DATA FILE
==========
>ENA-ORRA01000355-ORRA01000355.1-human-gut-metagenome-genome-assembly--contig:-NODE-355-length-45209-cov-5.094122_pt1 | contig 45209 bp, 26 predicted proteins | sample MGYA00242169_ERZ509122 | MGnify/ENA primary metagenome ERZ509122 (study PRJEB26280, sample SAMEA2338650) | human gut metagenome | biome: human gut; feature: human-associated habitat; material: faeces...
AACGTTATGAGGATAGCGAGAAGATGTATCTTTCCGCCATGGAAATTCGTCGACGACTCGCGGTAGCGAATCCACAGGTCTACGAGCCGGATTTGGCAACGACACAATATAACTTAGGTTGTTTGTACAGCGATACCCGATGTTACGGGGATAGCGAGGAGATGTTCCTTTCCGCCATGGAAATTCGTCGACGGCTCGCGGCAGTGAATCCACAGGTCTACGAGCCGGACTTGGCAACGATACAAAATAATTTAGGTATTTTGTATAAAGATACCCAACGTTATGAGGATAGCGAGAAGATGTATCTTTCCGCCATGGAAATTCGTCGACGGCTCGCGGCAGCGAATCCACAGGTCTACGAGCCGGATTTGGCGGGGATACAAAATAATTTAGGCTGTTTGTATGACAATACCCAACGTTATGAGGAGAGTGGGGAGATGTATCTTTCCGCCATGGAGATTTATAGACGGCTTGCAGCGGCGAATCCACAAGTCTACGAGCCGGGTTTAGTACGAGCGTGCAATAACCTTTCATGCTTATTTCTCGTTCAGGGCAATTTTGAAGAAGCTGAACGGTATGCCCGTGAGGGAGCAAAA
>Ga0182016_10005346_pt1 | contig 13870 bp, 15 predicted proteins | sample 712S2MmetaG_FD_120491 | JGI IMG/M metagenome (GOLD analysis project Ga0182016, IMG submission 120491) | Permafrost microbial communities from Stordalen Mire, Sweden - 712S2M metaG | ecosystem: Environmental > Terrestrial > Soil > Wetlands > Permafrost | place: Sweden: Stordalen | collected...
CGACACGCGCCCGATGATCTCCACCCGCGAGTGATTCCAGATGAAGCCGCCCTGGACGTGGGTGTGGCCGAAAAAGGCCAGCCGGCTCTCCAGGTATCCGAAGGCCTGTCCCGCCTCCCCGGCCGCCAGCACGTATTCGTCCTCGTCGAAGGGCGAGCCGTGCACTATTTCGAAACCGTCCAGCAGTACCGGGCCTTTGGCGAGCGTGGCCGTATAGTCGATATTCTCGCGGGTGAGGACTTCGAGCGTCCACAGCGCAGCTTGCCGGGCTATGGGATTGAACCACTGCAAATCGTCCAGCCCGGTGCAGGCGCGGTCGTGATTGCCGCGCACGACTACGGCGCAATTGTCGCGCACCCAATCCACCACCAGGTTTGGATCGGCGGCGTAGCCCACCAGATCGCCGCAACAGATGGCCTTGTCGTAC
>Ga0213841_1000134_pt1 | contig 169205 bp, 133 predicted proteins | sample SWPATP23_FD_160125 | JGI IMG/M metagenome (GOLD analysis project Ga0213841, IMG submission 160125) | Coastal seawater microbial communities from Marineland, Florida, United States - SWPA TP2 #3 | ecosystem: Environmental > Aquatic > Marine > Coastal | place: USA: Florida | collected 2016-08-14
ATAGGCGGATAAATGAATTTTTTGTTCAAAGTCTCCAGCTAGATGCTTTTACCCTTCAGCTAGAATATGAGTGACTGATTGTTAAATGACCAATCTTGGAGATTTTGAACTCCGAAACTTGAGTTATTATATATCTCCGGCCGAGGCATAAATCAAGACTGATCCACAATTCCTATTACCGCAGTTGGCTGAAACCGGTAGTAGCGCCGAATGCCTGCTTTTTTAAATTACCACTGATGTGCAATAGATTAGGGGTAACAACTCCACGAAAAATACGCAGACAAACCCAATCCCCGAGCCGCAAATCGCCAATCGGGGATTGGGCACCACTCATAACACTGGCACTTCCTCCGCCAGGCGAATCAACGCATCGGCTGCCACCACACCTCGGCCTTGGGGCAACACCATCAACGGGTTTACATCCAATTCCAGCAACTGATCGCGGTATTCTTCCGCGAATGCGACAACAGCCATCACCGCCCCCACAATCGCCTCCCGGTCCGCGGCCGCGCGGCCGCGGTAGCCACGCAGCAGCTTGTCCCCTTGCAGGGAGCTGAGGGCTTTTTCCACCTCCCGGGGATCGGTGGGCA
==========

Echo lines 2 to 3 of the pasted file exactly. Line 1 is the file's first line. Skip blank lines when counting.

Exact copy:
AACGTTATGAGGATAGCGAGAAGATGTATCTTTCCGCCATGGAAATTCGTCGACGACTCGCGGTAGCGAATCCACAGGTCTACGAGCCGGATTTGGCAACGACACAATATAACTTAGGTTGTTTGTACAGCGATACCCGATGTTACGGGGATAGCGAGGAGATGTTCCTTTCCGCCATGGAAATTCGTCGACGGCTCGCGGCAGTGAATCCACAGGTCTACGAGCCGGACTTGGCAACGATACAAAATAATTTAGGTATTTTGTATAAAGATACCCAACGTTATGAGGATAGCGAGAAGATGTATCTTTCCGCCATGGAAATTCGTCGACGGCTCGCGGCAGCGAATCCACAGGTCTACGAGCCGGATTTGGCGGGGATACAAAATAATTTAGGCTGTTTGTATGACAATACCCAACGTTATGAGGAGAGTGGGGAGATGTATCTTTCCGCCATGGAGATTTATAGACGGCTTGCAGCGGCGAATCCACAAGTCTACGAGCCGGGTTTAGTACGAGCGTGCAATAACCTTTCATGCTTATTTCTCGTTCAGGGCAATTTTGAAGAAGCTGAACGGTATGCCCGTGAGGGAGCAAAA
>Ga0182016_10005346_pt1 | contig 13870 bp, 15 predicted proteins | sample 712S2MmetaG_FD_120491 | JGI IMG/M metagenome (GOLD analysis project Ga0182016, IMG submission 120491) | Permafrost microbial communities from Stordalen Mire, Sweden - 712S2M metaG | ecosystem: Environmental > Terrestrial > Soil > Wetlands > Permafrost | place: Sweden: Stordalen | collected...